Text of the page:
Shelley Hossenlopp

Nov 26, 2012



I remember being a teenager in the early 1980’s and my mother, an ER nurse, coming home upset over a young patient. The patient, a boy with hemophilia, was a frequent visitor in the ER but lately his visits to the ER were not due to his genetic disorder. He was very sick from something else; a virus that turned out to be HIV. He finally succumbed to AIDS. This was my first encounter with this devastating disease.

Several years later after graduating with a degree in biomedicine, I went to work for a biotech company. One of my colleagues there was a dear man, Randy, whom I considered a friend. Randy always battled an open sore on his face, a Kaposi sarcoma. I was very saddened when Randy succumbed to AIDS a few years later. That was my second real exposure to the then deadly virus and disease yet still a rare occurrence for someone living in Oklahoma in the late 1980’s. I was working with the VA in Oklahoma City and learned the virus was then being diagnosed by means of flow cytometry. The virus and disease interested me then, and now 30 years later, I have spent the majority of my career working to help diagnose and treat HIV/AIDS.

I can look back on my career and say that I have a conflicted relationship with HIV/AIDS. I HATE what it has done to the world. A pandemic! It’s caused so many innocent to die—including mothers, babies, and children—and left so many children without parents. It’s caused so much suffering, both physically and mentally, and exacerbated the crisis conditions in poverty stricken nations. It has put fear not only into individuals but also nations, causing great stigma, which is something few if any diseases have ever done on this scale.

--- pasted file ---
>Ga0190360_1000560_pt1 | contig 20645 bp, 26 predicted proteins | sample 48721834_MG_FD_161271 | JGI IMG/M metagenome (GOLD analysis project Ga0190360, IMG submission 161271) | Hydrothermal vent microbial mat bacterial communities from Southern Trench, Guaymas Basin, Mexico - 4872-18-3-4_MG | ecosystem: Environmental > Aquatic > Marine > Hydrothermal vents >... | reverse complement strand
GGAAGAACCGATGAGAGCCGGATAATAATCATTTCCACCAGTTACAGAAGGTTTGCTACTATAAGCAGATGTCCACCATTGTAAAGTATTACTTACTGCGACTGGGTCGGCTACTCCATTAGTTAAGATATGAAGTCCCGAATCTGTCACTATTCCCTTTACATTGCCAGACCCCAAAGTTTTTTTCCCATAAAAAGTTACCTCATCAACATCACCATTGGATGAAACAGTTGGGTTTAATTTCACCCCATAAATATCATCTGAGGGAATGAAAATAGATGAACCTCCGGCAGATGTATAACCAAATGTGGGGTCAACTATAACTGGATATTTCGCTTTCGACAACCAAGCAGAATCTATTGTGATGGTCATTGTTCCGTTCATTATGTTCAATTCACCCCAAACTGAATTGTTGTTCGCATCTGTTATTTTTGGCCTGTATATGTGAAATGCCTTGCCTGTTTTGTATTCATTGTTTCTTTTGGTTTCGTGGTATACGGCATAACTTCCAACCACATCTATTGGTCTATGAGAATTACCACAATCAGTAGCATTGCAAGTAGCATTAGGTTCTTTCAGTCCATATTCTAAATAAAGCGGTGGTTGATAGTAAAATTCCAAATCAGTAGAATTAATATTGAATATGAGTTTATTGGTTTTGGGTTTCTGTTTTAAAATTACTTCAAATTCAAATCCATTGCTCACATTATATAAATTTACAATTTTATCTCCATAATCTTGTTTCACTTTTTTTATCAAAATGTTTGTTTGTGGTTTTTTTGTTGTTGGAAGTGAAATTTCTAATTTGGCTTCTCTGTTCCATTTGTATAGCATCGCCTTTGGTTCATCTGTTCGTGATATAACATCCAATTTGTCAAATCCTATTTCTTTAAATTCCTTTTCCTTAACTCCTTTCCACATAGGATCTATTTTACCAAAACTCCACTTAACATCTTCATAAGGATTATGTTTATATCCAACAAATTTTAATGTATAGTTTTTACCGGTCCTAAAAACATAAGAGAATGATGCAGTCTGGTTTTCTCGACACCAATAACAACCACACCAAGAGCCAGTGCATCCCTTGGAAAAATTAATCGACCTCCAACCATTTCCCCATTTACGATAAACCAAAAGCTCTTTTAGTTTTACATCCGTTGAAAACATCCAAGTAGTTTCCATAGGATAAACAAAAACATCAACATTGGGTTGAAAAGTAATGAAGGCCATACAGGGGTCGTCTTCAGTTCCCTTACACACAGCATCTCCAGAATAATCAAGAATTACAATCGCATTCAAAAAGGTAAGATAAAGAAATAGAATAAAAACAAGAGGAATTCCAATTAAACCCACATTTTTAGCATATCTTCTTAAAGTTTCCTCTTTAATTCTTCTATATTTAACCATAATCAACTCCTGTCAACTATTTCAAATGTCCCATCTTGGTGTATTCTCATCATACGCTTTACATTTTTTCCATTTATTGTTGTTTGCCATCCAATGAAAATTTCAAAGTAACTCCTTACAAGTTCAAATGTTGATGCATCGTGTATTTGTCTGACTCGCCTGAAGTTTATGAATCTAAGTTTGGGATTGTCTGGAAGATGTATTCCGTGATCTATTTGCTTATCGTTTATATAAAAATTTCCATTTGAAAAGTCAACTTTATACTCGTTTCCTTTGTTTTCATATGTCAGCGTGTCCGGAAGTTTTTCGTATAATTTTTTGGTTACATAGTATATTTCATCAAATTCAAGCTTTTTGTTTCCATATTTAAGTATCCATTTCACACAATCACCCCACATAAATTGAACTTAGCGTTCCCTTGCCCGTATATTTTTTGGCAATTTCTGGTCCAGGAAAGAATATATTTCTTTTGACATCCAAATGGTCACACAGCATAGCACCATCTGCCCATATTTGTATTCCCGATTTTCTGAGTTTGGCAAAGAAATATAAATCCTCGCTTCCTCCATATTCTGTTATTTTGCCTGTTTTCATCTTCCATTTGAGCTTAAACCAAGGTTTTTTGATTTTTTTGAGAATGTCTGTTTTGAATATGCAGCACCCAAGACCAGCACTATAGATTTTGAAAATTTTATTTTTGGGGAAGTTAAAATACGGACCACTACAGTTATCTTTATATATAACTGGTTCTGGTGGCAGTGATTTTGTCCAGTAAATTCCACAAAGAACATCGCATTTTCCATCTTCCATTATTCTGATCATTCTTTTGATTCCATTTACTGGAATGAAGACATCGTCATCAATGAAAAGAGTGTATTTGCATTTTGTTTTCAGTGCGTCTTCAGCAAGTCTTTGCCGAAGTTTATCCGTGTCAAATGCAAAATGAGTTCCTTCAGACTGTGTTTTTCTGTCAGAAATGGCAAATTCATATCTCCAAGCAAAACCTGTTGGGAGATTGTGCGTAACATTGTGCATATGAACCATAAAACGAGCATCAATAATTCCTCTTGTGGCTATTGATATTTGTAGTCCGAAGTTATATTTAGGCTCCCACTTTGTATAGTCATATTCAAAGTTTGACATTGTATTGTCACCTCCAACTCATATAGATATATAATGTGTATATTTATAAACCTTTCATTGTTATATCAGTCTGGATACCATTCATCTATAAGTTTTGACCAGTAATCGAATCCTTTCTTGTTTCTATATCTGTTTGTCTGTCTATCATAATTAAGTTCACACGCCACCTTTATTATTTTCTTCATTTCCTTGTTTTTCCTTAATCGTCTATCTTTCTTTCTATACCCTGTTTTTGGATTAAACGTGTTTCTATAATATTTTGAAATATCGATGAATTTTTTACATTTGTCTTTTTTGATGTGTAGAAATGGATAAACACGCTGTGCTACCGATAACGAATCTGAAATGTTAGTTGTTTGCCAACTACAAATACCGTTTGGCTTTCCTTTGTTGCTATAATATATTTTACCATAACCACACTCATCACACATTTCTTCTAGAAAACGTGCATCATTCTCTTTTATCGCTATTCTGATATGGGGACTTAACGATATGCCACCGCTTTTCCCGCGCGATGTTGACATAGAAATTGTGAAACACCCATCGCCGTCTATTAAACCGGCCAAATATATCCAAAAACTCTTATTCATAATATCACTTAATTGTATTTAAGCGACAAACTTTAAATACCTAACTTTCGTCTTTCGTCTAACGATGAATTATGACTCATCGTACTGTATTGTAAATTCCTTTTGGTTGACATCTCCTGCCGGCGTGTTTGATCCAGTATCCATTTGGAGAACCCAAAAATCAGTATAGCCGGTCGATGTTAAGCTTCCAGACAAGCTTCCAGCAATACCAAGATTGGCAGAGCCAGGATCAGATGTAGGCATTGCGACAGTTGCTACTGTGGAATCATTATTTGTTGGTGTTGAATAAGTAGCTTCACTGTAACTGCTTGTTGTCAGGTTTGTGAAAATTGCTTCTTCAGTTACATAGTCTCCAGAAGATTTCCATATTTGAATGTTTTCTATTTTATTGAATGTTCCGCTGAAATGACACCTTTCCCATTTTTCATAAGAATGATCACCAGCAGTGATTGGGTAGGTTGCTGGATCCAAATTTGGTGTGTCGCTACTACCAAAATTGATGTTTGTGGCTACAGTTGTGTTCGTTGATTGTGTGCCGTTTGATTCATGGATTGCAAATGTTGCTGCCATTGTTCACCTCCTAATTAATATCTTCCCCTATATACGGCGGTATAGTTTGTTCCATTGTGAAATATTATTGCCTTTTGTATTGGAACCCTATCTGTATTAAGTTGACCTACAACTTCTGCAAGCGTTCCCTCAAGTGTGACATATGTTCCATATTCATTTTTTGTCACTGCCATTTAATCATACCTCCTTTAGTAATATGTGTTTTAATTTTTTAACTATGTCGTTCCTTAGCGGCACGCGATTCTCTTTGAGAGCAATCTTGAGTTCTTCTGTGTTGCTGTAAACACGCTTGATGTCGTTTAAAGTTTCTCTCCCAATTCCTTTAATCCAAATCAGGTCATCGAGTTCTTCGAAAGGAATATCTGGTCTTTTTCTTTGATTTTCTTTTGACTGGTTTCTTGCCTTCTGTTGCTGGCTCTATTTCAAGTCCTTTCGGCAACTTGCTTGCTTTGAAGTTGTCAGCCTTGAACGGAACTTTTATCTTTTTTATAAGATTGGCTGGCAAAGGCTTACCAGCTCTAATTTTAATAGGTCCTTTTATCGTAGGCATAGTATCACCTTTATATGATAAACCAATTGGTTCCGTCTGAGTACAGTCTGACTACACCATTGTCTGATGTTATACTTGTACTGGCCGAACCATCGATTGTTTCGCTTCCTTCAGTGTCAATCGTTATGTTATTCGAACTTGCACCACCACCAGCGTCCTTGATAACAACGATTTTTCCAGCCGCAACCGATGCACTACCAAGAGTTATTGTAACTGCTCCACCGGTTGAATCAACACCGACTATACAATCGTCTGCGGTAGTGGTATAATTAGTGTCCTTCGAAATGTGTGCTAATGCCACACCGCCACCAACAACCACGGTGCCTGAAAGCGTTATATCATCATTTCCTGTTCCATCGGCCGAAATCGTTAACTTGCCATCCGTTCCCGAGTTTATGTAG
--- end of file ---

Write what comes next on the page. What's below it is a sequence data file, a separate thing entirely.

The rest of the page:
At the same time, I have seen a life-affirming outpouring of support towards the HIV/AIDS community from humanity at large. The HIV/AIDS pandemic has taught our world so much about disease, strife, and perseverance; about not only unlocking the science behind the disease but also how to solve the social and political issues that became a part of HIV/AIDS. Looking back into the history of medicine, I am not sure any other disease can claim the challenges, the curiosities, the passion, along with the social and political lessons learned.

I have traveled the world because of HIV/AIDS. I have studied and learned so much about countries that are on the forefront of this battle. I have read in great detail about global education, economics, and politics and gained an understanding of social and cultural tolerances. And, most importantly, partnering with others in the fight against HIV/AIDS has enriched my life: as a person, as a global citizen, as a scientist, and as a businessperson.

Right now, I’m working with prestigious clinical research teams around the globe who are using Spot On Sciences to help advance the diagnostics and treatment of HIV/AIDS. Projects such as this, have allowed me to meet and build relationships with some of the most intelligent, dedicated, and passionate people in the world. Please join us in recognizing World AIDS day on December 1, 2012 and support the worthy goal of bringing the number of world AIDS victims down to zero.

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